This engraving from the Burns Library's 1814 chapbook version of Cinderella depicts another important scene from the story - Cinderella tries on the glass slipper at the request of the Prince.

This engraving from the Burns Library’s 1814 chapbook version of Cinderella depicts another important scene from the story – Cinderella tries on the glass slipper at the request of the Prince.

The ability of every author who helped to ensure Cinderella‘s survival as a literary classic speaks to the survival of the entire genre of fairy tales. Not only did these authors know how to tailor fairy tales to their audiences, they also had a feeling for the power of magic in everyday life. Across oceans and centuries, fairy tales have delighted both adults and children alike for generations because of their transcendent power to delight as well as to educate. Cinderella, as evidenced by its numerous transformations through music, movies, and theater, has endured because of its ability, as phrased by Disney himself, to remind its audience that “All our dreams can come true, if we have the courage to pursue them.”

For more information on this book, please contact the Burns Library Reading Room at 617-552-4861 or burnsref@bc.edu.

  • Katherine E. Clarke, A & S, Boston College Class of 2015

This blog post is drawn from the exhibit “Making History Public: Books Around the World: 1400 – 1800.”   This exhibit was curated and organized by Professor Virginia Reinburg’s Fall 2012 HS600 class, in collaboration with the Boston College University Libraries.  From April – December 2013, the “Making History Public” exhibit is on display in the History Department, Stokes 3rd Floor South. Stay tuned for more posts from this exhibit!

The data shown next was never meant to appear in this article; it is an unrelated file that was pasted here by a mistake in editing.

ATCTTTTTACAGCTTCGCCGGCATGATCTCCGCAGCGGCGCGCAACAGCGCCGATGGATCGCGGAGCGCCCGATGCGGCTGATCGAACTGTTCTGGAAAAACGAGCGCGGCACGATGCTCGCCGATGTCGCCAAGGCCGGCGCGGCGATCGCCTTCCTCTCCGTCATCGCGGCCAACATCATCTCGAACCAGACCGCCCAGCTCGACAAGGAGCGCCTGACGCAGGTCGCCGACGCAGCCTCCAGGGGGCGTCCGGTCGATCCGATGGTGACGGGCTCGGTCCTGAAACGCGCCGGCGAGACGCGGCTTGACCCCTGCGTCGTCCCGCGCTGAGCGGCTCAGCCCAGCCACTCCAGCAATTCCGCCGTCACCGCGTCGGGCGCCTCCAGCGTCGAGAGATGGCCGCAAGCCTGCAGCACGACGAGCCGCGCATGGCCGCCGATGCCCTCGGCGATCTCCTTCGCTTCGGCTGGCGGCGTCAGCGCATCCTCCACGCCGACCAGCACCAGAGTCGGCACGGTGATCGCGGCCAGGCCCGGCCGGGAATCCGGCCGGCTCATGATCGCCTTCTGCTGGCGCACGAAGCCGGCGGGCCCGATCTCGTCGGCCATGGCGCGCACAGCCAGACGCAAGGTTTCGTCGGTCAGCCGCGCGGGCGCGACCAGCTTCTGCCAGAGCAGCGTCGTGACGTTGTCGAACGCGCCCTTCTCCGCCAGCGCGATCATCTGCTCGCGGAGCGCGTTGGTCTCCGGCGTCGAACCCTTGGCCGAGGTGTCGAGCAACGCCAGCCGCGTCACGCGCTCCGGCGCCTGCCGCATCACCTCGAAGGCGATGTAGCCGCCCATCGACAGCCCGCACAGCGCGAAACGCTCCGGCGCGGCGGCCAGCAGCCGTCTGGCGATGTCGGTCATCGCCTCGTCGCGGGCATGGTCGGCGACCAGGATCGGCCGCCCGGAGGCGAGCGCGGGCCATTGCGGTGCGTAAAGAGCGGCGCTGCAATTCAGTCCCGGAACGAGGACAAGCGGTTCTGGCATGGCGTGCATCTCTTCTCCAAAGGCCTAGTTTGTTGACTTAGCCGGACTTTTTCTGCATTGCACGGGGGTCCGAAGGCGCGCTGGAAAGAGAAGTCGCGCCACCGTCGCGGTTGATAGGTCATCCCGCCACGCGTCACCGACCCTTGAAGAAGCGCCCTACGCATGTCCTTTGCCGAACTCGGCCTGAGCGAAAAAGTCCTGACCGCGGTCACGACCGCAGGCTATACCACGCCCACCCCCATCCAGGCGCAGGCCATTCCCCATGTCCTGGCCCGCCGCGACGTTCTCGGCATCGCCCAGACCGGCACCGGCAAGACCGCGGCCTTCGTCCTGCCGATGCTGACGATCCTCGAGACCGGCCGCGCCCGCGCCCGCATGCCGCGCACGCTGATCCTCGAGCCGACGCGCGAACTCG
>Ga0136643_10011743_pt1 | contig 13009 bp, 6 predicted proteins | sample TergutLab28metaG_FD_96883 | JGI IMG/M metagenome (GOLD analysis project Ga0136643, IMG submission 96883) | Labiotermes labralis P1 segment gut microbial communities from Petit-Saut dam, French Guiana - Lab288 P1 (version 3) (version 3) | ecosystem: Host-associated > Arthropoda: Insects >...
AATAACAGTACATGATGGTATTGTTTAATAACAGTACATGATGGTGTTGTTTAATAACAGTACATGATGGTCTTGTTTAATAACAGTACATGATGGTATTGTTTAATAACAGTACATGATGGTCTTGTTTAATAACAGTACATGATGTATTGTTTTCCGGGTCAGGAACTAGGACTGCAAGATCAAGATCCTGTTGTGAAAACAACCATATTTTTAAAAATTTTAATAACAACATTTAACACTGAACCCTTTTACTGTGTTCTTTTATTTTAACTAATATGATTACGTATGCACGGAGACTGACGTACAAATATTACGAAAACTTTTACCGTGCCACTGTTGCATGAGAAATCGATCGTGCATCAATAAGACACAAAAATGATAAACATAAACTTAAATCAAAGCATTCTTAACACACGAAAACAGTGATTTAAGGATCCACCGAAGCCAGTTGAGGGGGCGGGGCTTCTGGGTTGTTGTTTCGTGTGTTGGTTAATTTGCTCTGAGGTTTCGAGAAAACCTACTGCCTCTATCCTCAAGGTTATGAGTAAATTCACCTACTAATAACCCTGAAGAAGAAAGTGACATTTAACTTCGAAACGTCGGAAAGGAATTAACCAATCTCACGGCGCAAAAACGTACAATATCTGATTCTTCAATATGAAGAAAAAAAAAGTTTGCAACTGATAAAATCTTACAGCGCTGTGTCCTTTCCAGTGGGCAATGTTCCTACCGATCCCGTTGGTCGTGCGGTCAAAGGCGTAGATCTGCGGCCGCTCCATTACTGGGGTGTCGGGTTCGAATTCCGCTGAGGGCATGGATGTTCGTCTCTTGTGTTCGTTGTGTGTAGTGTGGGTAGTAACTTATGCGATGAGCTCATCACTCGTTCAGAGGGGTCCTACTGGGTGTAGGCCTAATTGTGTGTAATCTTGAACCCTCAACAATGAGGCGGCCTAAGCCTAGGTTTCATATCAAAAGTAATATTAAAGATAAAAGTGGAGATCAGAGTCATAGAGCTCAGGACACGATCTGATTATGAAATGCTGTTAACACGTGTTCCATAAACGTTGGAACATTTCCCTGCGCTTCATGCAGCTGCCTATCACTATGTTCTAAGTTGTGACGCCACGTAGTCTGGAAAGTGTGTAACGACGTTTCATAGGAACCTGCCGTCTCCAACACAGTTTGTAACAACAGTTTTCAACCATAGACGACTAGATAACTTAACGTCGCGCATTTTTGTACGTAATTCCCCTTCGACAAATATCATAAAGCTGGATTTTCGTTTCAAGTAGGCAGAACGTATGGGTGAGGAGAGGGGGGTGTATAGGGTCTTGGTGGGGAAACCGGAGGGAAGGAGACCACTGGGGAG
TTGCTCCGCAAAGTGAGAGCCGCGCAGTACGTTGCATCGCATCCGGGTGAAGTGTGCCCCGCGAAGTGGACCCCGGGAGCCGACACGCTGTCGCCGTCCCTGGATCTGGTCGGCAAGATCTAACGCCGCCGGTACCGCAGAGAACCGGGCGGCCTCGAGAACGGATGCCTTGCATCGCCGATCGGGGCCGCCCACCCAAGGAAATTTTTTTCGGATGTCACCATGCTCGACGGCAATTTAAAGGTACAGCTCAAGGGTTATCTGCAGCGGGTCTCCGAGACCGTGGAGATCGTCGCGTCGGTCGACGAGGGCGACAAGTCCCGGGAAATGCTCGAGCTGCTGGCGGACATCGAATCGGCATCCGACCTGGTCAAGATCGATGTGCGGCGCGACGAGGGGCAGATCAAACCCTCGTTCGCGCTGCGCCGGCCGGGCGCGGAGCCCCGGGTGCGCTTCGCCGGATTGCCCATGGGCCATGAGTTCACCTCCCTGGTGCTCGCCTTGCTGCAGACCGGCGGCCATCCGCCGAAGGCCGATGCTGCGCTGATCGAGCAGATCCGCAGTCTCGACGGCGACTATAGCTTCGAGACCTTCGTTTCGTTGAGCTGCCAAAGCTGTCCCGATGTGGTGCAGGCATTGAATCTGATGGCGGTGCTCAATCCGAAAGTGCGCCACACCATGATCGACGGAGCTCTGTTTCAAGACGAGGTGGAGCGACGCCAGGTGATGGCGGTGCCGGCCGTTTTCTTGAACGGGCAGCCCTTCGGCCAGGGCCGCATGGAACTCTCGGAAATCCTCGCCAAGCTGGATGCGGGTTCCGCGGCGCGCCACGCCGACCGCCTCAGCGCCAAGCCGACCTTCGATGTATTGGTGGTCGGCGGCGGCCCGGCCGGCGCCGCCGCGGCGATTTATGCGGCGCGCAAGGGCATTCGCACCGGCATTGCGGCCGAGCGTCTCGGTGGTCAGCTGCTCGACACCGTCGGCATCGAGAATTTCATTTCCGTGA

About John J. Burns Library of Rare Books and Special Collections at Boston College

The University’s special collections, including the University’s Archives, are housed in the Honorable John J. Burns Library, located in the Bapst Library Building, north entrance. Burns Library staff work with students and faculty to support learning and teaching at Boston College, offering access to unique primary sources through instruction sessions, exhibits, and programming. The Burns Library also serves the research needs of external scholars, hosting researchers from around the globe interested in using the collections. The Burns Library is home to more than 200,000 volumes and over 700 manuscript collections, including holdings of music, photographic materials, art and artifacts, and ephemera. Though its collections cover virtually the entire spectrum of human knowledge, the Burns Library has achieved international recognition in several specific areas of research, most notably: Irish studies; British Catholic authors; Jesuitica; Fine printing; Catholic liturgy and life in America, 1925-1975; Boston history; the Caribbean, especially Jamaica; Nursing; and Congressional archives.